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Nurses and Deaf Patients


Does anyone know if there is a need for nurses that know sign language? I started taking ASL classes a couple of years ago before I decided to do nursing(just because I love it). I thought that I wanted to be an interpreter, but decided not to go that route. I eventually decided that I wanted to become a nurse and will be starting an ADN program in a few weeks. Anywho, my love and passion for sign language still exists and I'd really like to return to it once I finish with this degree. I'd like to know if there is some way that I can combine the 2. What happens when patients are deaf? Do they write things down? Is there an interpreter on staff?

JustBeachyNurse, RN

Specializes in Complex pediatrics turned LTC/subacute geriatrics. Has 11 years experience.

JC requirements requires certified interpreters to be available for ASL or foreign languages. Generally the interpreter needs to be qualified in medical interpretation not just conversational.

I know basic sign language from working with my patient population and from eons ago. When I worked ED years ago as a tech my basic signs were appreciated by my hearing impaired and deaf patients that signed. It helped while waiting for the interpreter. Many read lips in addition to signing.

Yes it would be useful. How frequently or would be useful depends on the patient population you work in. If you work in a special needs population or as a school nurse in a special needs school it would be very helpful. In the ED it's helpful.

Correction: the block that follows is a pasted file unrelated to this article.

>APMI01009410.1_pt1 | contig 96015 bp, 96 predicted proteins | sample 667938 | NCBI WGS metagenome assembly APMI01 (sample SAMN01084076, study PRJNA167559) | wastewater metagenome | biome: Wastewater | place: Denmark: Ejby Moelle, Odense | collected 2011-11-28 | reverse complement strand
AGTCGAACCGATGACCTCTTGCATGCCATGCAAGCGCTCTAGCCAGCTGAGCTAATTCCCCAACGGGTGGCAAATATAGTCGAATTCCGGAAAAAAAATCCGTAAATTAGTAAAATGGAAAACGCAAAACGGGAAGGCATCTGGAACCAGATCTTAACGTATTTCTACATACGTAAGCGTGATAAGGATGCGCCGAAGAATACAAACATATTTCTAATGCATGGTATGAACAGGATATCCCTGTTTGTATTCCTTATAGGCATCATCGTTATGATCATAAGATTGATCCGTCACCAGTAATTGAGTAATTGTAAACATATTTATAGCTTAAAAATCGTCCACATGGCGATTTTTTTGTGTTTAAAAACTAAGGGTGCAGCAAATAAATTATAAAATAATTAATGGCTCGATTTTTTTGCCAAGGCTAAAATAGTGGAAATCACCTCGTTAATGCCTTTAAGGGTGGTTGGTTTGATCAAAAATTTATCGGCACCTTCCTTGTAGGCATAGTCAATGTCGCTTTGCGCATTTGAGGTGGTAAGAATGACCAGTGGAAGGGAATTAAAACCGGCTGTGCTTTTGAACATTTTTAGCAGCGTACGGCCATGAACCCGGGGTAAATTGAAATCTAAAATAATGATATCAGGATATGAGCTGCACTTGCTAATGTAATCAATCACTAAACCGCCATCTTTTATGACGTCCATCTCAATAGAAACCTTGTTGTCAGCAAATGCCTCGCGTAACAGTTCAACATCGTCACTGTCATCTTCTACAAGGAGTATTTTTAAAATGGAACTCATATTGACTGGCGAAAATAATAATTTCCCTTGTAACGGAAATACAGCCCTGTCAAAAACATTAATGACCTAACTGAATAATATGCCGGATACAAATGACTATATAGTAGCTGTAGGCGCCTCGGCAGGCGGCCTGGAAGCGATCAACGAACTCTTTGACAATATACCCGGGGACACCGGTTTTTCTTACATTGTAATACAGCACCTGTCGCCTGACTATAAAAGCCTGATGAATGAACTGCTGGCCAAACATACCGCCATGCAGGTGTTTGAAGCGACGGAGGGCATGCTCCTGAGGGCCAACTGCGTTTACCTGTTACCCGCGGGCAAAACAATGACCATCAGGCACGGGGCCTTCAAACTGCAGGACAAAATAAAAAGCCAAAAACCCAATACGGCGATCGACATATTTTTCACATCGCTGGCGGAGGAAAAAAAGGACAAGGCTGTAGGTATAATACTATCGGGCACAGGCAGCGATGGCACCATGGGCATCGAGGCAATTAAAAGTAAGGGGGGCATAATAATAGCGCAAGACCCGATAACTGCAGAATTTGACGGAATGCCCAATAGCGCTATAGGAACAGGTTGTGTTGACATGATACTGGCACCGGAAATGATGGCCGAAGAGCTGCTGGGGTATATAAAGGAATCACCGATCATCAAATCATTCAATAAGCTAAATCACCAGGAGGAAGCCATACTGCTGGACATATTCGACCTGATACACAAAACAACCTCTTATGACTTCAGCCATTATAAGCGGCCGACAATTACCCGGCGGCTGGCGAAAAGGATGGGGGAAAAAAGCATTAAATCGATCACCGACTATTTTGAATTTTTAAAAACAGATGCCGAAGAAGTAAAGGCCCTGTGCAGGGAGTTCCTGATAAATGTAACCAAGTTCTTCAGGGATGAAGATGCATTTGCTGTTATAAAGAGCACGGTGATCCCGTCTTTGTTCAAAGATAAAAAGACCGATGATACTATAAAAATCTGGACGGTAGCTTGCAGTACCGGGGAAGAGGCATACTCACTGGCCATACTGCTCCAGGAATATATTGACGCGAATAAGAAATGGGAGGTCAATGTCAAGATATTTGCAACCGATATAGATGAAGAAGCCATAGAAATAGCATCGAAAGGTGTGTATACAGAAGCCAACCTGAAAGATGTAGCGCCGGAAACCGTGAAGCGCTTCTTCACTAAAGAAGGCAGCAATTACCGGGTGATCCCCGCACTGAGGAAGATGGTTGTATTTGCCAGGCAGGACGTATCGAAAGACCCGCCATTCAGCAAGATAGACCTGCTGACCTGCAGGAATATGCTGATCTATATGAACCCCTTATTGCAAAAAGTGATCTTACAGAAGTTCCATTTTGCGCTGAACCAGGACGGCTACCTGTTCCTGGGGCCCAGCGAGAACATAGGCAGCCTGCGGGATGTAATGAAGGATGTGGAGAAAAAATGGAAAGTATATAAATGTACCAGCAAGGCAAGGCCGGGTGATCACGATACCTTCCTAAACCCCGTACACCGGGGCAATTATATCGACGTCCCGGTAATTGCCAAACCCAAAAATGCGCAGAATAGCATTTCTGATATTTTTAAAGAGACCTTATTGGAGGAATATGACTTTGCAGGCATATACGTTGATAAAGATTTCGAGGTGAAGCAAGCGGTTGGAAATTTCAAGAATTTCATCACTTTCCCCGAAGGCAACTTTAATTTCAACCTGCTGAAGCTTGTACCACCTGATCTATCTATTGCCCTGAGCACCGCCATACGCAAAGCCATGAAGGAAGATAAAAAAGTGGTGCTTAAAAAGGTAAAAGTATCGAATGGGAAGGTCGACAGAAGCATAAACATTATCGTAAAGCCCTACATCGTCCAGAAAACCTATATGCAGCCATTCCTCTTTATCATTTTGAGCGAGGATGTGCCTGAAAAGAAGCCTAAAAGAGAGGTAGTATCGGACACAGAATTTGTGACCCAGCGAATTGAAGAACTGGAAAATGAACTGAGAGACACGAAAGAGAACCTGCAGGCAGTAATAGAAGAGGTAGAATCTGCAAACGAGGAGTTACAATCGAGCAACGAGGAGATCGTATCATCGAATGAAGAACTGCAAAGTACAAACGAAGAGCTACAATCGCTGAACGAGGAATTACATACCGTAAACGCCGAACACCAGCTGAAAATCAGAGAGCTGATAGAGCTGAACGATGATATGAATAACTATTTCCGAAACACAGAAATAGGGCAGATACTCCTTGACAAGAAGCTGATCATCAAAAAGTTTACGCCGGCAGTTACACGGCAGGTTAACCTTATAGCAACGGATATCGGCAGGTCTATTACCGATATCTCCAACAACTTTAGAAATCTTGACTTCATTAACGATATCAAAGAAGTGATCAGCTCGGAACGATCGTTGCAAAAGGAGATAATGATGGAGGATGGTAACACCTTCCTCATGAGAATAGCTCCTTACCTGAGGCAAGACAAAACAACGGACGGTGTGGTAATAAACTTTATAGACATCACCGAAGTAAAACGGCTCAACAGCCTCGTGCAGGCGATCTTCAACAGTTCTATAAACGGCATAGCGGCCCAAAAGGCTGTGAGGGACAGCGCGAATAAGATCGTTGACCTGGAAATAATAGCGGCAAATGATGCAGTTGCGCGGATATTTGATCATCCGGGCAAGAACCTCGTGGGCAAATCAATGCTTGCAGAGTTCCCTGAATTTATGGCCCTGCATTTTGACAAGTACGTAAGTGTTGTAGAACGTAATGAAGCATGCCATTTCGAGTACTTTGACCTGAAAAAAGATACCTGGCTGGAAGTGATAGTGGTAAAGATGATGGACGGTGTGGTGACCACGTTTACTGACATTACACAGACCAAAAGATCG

Basic ASL skills even came in handy when I worked in a major theme park guest relations dept. Now I work special needs/complex pediatrics and ASL is frequently used with the patients/students that have the motor skills to sign.

JustBeachyNurse, RN

Specializes in Complex pediatrics turned LTC/subacute geriatrics. Has 11 years experience.

JC = joint commission. Primary volunteer accreditation agency for hospitals


Specializes in LTC.

ASL is a language that I was always interested in. I found hearing-impaired pts among my most difficult pts, because of ME (not them). I always felt super frustrated with any pts with whom I could not communicate, be it just language or handicap.

I haven't seen where it's used very often, but it is most useful when needed. And I've worked with staff who were taking ASL classes for their degrees.

When in-house, most communication with hearing-impaired pts/visitors occurs via writing. Just very time-consuming and also dependent on visual and motor capabilities, as well as basic knowledge levels. Some basic lip-reading helps.

But ASL is a definite positive language skill, even if only conversational.